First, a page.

Practice makes perfect
Originally Posted by gattu marrudu
BTW if anyone needs the formulas I am using , I defer to Ian Grant who has helped me economise and work from scratch formulas.
He is the man.
And the day Bob will spell or say my name right, cows will fly...!
But for murals listen to Bob.
Which formulas do you use?
Originally Posted by Bob Carnie
For my latest large format project I used Ansco 130 (I get glycin in 500g cuts from Photographer's Formulary when I am in the USA since it looks impossible to find in EU); acetic acid (but I will use citric acid next time! That stuff smells in wide containers); double plain hypo fix (sodium thiosulfate + sodium sulfite - http://www.heylloyd.com/technicl/plain.htm ) and a separate acid fix for test strips so I don't pollute the one reserved for final prints; selenium toner 1+25 OR Agfa Sistan (very useful to get an uniform drying, acts as a wetting agent). Water at each step.
I think this is a pretty economical and effective concotion.
As for the enlarging plane, as Bob suggested, I might use a thick wood board with a steel plate attached, so I can use magnets.
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Would rather keep the final formulae between Bob & myself.
However essentially a PQ Universal type developer, as they are clean working and economic, a Rapid fixer - essential with large images, and a wash aid based on Sodium Sulphite.
1. Take 35mm film and enlarge onto 4x5 film to end up with a 4x5 reversed film interpositive.
2. Take 4x5 film and enlarge onto 8x10 film to end up with a correctly-oriented 8x10 working negative.
3. Take 8x10 working negative to a professional lab and have them print a 4x6 foot print from it.
When you take the 8x10 working negative to them, they will only have to do a 6x enlargement (a tiny bit more, actually).
I suggest litho film and a continuous tone developer that I use called Soemarko's LC-1. This will make the whole stepping up process able to be done in red light (as opposed to total darkness), and will make it much more affordable than using "good" film.
The formula for LC-1 calls for three parts, but in group lab periods, I often mix up a faster-working ready-to-use solution, bypassing the parts. I have come to prefer the convenience of this directly-mixed version. This is my formula for a gallon of the stuff:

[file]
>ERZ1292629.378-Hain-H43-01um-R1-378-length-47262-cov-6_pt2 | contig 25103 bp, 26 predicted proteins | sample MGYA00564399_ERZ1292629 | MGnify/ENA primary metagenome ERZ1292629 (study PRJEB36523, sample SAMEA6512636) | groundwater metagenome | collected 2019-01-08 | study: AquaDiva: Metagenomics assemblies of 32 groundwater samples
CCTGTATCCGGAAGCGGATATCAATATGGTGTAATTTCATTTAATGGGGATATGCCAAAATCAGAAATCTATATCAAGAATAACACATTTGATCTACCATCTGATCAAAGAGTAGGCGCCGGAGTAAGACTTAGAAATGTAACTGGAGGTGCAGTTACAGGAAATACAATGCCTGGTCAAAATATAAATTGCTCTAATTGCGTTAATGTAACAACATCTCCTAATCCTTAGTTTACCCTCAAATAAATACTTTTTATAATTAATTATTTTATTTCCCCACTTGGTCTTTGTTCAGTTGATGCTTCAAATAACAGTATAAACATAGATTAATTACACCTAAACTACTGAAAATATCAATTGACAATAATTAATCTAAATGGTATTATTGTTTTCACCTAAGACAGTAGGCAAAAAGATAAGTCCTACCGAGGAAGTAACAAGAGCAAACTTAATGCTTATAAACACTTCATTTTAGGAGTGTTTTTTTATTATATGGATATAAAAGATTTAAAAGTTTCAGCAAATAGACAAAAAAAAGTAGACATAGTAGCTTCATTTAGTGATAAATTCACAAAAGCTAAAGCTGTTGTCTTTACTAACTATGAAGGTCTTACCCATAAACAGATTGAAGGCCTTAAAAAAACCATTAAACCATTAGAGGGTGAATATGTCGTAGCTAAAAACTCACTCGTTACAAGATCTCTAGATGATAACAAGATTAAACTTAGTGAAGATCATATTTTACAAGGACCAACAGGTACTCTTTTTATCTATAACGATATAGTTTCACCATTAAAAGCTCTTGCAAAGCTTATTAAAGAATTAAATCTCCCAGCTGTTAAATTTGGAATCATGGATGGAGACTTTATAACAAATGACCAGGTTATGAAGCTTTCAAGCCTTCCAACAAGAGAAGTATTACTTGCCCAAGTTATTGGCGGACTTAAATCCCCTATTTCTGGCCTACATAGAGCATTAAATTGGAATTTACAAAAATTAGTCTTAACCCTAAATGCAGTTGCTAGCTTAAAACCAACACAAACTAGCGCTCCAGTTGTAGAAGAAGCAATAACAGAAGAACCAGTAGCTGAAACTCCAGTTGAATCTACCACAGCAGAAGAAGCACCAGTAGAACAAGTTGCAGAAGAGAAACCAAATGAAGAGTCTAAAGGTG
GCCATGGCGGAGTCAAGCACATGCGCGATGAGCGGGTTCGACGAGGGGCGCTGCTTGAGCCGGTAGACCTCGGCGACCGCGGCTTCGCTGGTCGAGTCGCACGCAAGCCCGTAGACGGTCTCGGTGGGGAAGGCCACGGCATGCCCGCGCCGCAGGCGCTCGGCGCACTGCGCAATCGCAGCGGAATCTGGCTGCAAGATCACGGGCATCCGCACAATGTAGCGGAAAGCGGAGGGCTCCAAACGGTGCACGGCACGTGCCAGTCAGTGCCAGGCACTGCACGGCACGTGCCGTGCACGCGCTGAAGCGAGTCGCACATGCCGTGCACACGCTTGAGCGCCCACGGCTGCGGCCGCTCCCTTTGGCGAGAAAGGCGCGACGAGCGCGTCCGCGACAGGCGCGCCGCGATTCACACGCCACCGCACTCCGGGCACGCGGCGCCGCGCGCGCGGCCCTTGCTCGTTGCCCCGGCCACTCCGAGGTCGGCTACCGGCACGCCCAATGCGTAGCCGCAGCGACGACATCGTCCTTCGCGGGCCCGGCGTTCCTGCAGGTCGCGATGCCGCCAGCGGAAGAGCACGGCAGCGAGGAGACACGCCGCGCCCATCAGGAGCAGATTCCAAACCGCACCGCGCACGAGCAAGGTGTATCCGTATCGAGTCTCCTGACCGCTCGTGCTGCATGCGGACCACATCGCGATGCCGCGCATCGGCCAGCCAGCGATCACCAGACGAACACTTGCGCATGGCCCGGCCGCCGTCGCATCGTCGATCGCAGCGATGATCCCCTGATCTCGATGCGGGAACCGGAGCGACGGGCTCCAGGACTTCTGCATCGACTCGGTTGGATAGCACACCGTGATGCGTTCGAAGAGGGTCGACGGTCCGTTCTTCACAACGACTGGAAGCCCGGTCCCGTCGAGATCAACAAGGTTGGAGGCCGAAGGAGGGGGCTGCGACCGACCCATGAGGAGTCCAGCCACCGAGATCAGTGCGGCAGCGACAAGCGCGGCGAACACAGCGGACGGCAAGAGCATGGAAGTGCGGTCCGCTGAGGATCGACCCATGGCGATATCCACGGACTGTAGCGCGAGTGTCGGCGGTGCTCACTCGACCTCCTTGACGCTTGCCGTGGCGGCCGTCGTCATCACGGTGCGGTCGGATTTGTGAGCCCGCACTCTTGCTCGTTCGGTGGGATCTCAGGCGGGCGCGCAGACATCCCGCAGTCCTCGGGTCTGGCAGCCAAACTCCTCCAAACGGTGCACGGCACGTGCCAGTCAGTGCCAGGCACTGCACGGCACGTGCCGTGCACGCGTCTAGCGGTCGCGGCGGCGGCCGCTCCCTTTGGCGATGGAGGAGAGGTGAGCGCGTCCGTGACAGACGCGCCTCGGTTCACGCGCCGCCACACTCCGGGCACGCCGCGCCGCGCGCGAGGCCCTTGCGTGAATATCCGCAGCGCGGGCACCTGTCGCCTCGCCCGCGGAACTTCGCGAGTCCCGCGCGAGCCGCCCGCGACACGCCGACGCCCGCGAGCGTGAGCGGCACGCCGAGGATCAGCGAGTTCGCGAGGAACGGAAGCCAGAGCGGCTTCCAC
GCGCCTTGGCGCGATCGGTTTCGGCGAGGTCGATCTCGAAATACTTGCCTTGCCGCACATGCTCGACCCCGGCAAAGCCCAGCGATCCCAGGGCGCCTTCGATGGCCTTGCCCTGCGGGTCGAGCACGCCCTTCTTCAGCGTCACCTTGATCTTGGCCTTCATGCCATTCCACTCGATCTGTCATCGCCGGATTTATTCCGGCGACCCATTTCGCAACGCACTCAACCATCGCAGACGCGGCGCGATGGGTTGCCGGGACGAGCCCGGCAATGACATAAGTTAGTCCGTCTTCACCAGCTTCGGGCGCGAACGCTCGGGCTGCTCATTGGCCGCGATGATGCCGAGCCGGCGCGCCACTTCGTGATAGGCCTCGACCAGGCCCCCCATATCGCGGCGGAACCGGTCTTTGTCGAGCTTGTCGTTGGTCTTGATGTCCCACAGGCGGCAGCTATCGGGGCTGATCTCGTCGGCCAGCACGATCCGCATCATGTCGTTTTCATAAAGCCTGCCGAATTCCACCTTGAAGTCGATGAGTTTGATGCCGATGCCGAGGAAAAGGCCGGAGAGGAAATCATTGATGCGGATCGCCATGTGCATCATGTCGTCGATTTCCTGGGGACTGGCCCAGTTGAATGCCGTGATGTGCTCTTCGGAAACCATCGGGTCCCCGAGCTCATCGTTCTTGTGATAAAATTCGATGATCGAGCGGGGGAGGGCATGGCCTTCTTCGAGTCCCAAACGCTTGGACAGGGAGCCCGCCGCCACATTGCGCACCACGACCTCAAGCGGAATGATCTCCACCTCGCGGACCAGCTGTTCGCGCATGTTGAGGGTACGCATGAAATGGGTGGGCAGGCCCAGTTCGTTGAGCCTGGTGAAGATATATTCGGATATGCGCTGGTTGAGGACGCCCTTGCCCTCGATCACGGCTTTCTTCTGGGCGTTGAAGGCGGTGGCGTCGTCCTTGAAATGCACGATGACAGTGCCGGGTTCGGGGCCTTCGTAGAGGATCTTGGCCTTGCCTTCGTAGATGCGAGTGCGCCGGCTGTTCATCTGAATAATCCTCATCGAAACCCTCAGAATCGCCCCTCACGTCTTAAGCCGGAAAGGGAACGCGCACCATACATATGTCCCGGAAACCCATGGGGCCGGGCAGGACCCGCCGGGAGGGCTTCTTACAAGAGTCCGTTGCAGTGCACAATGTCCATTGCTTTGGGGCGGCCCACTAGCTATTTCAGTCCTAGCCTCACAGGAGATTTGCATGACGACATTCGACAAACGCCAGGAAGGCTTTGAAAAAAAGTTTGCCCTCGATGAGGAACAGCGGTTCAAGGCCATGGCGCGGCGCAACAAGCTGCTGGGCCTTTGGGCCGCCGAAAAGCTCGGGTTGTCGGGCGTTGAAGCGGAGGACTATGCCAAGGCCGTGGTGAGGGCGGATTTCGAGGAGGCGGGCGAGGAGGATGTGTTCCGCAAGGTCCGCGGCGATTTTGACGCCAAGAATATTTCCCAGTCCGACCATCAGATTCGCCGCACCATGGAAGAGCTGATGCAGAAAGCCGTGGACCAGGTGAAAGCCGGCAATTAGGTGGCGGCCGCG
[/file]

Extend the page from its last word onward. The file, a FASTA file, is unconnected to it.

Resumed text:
1. 3 L water, brought to about 50 C
2. 5 g - 6 g metol
3. 5 g - 6 g hydroquinone
4. 100 g - 120 g sodium sulfite
5. 5 g - 10 g sodium bisulfite (The more you use, the slower the film will achieve contrast. Use more for contrastier negs, and less for flatter negs.)
6. water to make 4 L
- Let cool to room temperature before using.
- Use in a tray in red light.
-Expose for low tones. Develop for high tones. Development time will depend on contrast desired, and can range from 2 minutes to over five minutes depending on negs and contrast desired.
- Pour back used developer from tray into jar.
- Toss and make more when it loses its punch (takes much more than 6 minutes to develop)
Note: Negs will have a warm tone, but this is irrelevant, as they are not the final product.
Make your interpositive of such a contrast that it includes all detail and texture you may wish to incorporate into your final print. For the interpos, too flat - even waaay to flat - is better than too contrasty. The important thing is only to transfer all detail you want to have the option of using. You just need the raw materials for crafting the working negative to be present in the interpos. You can step up your contrast when you make the working neg, and it can again be stepped up when making the print.